The core provisions of the Affordable Care Act (ACA), aka “Obamacare,” are now coming into effect. The health insurance exchanges went live at the beginning of this month and the personal mandate to have health insurance goes into effect January 1, 2014. The penalty connected to that mandate is widely misunderstood and has been incorrectly reported.
In 2014, the penalty is $95 or 1% of taxable income, whichever amount is more. By 2016, the penalty will rise to $695 ($2085 for jointly filing spouses) or 2.5% of income, again whichever is higher. The penalty, however, is a hybrid. And just like the ability of the Toyota Prius or other hybrid cars to fight global warming is debated, so too there is doubt about whether or not this penalty really has teeth.
For most tax related penalties, the IRS has the legal authority to garnish wages and file liens in order to collect those amounts. The IRS is unable to do so with the ACA penalty, however. The personal mandate penalty is only taken out of your Federal tax refund. If you had no tax refund, the IRS would not be able to collect the penalty. Moreover, while there are penalties for failure to pay taxes, there are no penalties on failure to pay other penalties. This does not mean, however, that you can carry such a penalty indefinitely. You never know when the need will arise to show you have no open liabilities on your taxes to the IRS.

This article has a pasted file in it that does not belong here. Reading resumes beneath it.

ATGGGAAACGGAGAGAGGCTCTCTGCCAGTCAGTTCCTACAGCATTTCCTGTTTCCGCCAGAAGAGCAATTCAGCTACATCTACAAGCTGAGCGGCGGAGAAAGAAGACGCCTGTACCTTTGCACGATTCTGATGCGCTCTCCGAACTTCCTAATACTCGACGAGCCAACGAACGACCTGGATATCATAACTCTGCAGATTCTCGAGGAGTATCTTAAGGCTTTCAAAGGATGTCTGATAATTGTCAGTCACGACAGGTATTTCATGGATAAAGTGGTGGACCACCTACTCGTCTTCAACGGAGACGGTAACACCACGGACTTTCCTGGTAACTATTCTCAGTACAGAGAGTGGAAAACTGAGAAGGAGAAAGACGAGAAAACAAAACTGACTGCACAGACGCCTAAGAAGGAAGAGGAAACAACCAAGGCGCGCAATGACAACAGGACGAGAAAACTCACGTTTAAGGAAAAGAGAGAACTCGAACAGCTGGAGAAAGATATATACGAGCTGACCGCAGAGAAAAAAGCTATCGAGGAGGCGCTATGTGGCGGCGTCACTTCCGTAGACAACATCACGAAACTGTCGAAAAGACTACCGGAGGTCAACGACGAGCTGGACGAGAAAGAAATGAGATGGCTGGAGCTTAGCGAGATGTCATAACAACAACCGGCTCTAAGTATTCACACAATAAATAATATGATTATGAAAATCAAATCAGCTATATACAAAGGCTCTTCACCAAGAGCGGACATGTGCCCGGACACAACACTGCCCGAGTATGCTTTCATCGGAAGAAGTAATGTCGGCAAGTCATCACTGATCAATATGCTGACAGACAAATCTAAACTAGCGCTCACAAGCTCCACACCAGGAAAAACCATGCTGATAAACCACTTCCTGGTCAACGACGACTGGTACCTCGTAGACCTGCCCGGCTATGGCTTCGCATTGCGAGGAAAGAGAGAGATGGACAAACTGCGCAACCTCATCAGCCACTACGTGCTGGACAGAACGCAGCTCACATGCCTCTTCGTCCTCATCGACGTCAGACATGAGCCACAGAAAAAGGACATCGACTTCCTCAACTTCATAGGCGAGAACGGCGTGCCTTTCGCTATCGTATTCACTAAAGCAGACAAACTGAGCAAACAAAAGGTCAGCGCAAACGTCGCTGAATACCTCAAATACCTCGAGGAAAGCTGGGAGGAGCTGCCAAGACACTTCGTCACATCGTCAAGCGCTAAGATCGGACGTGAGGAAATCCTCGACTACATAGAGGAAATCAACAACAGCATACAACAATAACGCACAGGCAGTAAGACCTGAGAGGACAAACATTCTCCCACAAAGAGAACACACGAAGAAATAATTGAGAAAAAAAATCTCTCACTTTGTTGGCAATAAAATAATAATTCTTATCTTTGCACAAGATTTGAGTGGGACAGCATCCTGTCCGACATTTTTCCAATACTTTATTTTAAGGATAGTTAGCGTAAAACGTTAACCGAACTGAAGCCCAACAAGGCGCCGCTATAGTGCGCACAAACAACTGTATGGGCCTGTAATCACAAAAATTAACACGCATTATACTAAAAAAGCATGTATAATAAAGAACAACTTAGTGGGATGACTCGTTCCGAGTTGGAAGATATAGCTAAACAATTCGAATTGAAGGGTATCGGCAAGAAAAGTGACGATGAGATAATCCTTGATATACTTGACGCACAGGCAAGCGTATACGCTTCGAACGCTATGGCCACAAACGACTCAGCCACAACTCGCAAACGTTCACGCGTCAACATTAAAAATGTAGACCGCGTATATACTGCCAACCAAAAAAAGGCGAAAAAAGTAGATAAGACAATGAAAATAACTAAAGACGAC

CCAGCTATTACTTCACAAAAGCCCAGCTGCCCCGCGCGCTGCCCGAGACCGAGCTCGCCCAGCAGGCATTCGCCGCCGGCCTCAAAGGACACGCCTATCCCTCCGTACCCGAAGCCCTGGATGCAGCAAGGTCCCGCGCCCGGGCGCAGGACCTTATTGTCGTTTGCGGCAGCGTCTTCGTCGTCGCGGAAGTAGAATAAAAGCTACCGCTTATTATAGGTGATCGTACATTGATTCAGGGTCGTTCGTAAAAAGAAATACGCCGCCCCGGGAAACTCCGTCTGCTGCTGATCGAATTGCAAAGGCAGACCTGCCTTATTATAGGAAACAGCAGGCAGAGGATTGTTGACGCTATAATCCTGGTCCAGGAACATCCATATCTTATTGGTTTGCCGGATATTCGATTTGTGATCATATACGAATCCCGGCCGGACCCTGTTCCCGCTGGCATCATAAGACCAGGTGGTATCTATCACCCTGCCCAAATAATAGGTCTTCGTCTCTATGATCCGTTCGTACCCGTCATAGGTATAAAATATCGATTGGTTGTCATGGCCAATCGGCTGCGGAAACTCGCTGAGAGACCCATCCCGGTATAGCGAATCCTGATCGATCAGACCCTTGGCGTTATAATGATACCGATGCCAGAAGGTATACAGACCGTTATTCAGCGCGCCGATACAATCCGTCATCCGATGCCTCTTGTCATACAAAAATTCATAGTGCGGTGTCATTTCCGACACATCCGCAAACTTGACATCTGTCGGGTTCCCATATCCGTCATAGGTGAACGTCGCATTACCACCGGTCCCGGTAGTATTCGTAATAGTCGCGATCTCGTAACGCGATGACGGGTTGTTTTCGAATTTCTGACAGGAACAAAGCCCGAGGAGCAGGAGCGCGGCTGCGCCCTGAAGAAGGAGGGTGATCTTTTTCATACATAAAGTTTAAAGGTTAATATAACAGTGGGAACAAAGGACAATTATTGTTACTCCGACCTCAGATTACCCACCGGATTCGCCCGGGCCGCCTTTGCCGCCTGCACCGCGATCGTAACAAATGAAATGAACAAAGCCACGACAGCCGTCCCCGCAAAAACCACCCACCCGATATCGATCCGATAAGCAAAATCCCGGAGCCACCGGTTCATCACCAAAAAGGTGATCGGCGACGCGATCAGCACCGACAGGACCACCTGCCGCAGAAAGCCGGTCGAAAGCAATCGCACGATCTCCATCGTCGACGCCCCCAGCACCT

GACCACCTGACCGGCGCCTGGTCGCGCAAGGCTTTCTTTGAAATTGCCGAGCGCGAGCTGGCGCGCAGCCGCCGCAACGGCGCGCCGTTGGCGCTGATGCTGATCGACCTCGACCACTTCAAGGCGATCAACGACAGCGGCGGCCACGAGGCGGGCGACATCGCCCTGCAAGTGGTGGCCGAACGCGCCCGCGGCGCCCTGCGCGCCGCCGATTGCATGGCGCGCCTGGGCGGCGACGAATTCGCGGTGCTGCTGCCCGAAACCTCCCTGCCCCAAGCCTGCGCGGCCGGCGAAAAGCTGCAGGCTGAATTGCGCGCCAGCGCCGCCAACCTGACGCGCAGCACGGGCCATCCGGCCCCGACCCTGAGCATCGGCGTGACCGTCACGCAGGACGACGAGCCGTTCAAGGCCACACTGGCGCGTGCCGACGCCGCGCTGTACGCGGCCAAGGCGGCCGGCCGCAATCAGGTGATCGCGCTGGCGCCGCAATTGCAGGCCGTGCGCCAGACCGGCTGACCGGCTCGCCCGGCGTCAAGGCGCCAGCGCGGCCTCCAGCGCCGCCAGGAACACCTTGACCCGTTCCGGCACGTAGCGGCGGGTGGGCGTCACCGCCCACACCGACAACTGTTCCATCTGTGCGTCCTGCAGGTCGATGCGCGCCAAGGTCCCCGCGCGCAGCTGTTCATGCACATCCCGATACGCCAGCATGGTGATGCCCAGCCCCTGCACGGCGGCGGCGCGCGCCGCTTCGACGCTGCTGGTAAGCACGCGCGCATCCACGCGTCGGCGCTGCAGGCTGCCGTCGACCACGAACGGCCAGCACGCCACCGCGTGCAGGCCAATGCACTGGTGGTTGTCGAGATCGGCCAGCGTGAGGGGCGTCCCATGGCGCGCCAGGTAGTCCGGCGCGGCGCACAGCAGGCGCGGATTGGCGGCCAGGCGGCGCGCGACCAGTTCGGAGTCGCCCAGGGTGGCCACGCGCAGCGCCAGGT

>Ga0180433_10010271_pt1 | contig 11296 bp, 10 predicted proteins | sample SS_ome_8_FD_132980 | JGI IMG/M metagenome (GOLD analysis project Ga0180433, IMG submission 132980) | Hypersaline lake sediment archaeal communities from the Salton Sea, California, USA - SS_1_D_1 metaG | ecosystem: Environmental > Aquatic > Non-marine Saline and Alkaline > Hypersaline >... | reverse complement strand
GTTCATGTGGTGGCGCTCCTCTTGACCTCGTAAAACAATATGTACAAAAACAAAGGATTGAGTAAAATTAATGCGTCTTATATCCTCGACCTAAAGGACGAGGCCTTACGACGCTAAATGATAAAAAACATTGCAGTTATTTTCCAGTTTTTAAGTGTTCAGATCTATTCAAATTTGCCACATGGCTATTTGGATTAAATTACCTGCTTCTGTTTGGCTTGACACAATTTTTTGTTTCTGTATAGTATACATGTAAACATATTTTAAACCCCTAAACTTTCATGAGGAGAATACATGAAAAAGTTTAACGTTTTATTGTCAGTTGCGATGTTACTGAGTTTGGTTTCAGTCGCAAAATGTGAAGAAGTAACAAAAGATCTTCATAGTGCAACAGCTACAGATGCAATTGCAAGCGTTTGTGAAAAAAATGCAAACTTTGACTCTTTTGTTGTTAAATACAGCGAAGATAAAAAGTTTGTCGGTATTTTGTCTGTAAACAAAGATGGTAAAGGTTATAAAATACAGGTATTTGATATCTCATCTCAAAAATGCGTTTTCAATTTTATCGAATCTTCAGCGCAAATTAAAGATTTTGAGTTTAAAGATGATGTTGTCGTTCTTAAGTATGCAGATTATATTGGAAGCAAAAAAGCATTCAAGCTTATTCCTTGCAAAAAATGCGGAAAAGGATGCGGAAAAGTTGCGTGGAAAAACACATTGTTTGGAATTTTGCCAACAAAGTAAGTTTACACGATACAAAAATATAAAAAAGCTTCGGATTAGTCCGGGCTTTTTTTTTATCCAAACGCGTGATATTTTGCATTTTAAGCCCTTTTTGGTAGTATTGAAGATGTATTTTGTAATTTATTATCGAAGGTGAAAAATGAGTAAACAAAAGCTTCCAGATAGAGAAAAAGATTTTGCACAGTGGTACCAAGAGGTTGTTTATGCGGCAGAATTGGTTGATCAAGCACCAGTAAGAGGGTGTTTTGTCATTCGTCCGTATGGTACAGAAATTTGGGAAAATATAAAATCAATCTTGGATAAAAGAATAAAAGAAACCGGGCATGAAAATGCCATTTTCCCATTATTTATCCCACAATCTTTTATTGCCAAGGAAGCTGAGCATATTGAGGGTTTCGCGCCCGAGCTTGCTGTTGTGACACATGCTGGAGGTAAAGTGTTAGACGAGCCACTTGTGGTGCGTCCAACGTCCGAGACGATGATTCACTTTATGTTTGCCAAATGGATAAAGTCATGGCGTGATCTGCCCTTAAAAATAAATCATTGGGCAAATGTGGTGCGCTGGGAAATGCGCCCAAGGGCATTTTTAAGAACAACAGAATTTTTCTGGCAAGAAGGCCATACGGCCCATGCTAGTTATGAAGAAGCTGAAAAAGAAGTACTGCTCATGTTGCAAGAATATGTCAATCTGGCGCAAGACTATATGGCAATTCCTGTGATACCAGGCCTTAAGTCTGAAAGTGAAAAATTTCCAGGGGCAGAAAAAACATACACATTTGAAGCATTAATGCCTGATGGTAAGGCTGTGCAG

There is something else very important to keep in mind here (aside from the fact that living without health insurance is probably not advisable). If someone in tax year 2014 has no health insurance and is thus subject to the $95 penalty but has no tax refund, the IRS will not collect the penalty, since they can only deduct it from a refund, but the penalty is still due. And like all other outstanding amounts owed to the IRS, that penalty will continue to accrue interest. The IRS interest is currently low, 3%, but it has risen much higher historically and could do so again. $95 could become very unwieldy if left unaddressed for five or ten years.
Horowitz Law Offices has helped numerous taxpayers navigate their specifc tax situations and deals regularly with the Internal Revenue Service, the Illinois Department of Revenue, and the Chicago Finance Department. You are welcome to contact us at (312) 787-5533 or firstname.lastname@example.org